You were at the end of a road, watching me wander down it with wide eyes and a teddy bear clasped in my hands but you wouldn’t walk back down it, you wouldn’t move from your spot to try and stop me going somewhere where nobody returns, and nobody is the same afterwards. You let me change, you saw it happen and you let things go the same, you let me blame myself, you let me surrender to shame and follow the same road you went down.
You saw my little legs making big steps, and you closed your eyes. You recognised how your own pain presented and you closed your eyes when mine started to mimic it, because… Because?
I just want to know why we met eye to eye and walked the same path, decades apart but you didn’t notice. I want to know how the same monsters made their way towards me, and you didn’t notice, until they’d torn me apart.
I have known I was a lesbian since I was about ten, and it scared me to death.
Well, I say that, but it was more that I knew I was interested in women, not men, but didn’t know what that really meant since I was about ten. More on why that was in a second.
I grew up in a very progressive household when I lived with my mother, and that is such a blessing and a privilege, but it didn’t make a difference to how I felt about myself and the fears I had. I’m grateful for it, but they couldn’t save me from the world outside.
At school, “promotion of homosexuality” was banned, so I thought something was wrong with me. My family would try to teach me about other types of families and people, but I was being fed homophobia from a school that had no choice but to teach it to us.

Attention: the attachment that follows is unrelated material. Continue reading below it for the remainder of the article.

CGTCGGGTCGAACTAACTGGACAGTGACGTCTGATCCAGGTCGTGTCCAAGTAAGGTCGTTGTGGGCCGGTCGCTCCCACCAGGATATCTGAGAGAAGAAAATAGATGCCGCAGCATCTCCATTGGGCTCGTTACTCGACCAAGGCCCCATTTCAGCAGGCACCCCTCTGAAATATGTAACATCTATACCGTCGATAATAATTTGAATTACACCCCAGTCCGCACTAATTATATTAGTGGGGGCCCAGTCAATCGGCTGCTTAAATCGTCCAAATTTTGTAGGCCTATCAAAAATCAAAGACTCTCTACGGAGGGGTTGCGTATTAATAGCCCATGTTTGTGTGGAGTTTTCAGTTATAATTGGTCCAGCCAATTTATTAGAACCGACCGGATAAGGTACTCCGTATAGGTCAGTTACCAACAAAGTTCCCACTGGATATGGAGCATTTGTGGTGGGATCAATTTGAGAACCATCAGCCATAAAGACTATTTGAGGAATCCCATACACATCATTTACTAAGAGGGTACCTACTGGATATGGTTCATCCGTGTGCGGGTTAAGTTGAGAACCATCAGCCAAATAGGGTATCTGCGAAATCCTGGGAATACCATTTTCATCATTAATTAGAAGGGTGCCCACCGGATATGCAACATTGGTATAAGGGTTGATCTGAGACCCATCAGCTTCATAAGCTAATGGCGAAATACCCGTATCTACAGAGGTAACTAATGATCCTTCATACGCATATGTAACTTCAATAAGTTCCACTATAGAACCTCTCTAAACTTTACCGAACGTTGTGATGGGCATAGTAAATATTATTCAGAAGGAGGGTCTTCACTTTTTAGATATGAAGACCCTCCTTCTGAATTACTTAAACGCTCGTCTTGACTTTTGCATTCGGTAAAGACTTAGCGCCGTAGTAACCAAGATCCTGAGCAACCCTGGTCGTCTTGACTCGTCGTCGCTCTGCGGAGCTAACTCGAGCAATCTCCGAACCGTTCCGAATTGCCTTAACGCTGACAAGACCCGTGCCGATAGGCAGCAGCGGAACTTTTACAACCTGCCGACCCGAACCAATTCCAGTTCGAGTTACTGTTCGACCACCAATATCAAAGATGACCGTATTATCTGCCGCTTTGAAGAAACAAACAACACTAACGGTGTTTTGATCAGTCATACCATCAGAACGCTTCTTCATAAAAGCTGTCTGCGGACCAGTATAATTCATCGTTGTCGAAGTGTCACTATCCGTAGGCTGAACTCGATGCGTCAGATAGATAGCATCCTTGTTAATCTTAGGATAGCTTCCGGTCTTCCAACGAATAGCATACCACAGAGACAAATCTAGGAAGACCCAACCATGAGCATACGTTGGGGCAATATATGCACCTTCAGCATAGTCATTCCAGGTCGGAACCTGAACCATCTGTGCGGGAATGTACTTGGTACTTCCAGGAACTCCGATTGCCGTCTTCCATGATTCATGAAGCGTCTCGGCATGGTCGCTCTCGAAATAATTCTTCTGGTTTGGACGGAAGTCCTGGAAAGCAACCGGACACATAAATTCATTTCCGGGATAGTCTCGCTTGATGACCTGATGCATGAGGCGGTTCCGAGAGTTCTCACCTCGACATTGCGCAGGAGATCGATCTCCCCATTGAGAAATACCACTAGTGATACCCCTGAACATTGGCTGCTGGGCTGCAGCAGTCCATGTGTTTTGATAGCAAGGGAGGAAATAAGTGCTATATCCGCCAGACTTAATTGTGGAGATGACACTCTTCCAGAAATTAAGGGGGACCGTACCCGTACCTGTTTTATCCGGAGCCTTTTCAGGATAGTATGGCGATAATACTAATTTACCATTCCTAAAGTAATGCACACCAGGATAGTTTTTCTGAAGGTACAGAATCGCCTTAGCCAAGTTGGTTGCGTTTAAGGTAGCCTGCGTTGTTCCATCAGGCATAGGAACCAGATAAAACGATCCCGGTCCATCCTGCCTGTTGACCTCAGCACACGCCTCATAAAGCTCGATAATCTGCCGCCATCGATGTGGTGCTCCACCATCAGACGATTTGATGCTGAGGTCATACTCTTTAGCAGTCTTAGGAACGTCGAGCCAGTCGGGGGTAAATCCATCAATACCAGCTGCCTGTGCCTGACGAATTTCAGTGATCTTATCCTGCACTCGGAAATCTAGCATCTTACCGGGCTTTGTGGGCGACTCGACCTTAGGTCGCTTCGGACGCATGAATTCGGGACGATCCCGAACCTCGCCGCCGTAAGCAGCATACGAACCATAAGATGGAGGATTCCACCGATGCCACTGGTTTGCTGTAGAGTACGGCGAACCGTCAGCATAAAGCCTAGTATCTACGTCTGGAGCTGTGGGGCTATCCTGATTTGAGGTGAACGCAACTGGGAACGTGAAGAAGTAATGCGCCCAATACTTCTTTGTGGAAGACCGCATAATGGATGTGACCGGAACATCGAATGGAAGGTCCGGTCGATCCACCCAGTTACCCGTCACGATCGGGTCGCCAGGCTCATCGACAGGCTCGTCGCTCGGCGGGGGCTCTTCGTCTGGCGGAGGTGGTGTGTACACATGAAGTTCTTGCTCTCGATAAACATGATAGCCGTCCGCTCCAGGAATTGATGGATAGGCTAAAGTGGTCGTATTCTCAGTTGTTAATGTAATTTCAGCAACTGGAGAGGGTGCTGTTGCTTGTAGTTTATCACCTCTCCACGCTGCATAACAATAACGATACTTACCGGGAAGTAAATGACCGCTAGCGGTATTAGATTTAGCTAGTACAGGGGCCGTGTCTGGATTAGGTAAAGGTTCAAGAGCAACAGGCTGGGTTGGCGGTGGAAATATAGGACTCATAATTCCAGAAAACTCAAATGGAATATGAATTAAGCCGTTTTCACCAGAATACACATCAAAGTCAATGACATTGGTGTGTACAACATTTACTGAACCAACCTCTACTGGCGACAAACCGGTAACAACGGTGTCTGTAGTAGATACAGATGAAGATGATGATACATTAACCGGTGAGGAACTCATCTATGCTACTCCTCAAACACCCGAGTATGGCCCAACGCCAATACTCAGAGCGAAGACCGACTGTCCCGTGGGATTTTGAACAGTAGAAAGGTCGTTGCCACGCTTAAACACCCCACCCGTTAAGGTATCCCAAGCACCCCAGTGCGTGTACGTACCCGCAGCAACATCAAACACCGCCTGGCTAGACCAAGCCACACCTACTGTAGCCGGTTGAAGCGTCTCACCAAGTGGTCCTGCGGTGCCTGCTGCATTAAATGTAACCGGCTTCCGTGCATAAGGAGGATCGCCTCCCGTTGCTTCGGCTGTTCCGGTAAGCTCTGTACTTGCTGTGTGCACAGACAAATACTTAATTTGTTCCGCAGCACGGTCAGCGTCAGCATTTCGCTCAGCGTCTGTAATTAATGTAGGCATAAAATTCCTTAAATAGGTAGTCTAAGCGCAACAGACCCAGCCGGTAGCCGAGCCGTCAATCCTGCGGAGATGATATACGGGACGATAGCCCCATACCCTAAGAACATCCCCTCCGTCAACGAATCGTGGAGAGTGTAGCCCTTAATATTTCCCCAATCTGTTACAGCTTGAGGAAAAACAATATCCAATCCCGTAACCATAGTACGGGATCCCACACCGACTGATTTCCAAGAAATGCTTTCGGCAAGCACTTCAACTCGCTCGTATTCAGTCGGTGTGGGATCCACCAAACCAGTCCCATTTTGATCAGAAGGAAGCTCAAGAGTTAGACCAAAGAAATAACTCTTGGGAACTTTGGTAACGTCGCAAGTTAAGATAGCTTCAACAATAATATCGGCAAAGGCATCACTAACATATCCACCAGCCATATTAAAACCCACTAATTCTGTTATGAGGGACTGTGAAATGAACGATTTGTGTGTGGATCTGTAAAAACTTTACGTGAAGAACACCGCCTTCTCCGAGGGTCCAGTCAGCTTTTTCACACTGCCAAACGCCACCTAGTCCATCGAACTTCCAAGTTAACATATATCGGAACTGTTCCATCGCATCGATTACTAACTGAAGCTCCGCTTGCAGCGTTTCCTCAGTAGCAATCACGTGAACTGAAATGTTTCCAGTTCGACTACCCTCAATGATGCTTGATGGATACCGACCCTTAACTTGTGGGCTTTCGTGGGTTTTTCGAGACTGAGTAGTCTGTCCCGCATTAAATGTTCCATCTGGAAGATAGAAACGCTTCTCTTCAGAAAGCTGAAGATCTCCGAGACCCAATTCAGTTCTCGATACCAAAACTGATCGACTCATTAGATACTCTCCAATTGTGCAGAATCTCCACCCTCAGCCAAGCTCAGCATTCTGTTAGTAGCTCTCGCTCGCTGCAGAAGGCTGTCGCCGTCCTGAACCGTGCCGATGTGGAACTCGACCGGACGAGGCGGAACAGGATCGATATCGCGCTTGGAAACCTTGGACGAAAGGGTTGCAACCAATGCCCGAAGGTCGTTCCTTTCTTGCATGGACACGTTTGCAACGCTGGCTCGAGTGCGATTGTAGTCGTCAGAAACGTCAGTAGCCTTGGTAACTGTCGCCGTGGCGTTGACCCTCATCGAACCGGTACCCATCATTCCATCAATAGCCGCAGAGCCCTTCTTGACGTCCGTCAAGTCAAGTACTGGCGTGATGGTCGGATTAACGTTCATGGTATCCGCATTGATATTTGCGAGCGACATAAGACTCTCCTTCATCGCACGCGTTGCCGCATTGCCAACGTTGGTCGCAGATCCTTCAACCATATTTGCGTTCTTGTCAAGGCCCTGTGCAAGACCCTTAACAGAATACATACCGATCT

(For more on why my school experience was so bad, and the history of homophobia in Kent from our local government, check out this really good article by Kent Live).
My faith is very important to me too, and I imagine that played a part. My relationship with it has changed as I’ve gotten older and felt confident in questioning what I’m told. I firmly believe God would not hate me for feeling love, but that took a long time to understand.
I will probably never be able to marry in a Catholic Church, despite being more of a Catholic than many straight people who have been allowed to. It’s painful to think about but I’m kind of at peace with it.
As I got older, and particularly when I went to university, I discovered that it wasn’t a sickness and that I wasn’t damned to hell, but it has taken literal years to unlearn that fear and self loathing. I spent years trying to be someone else.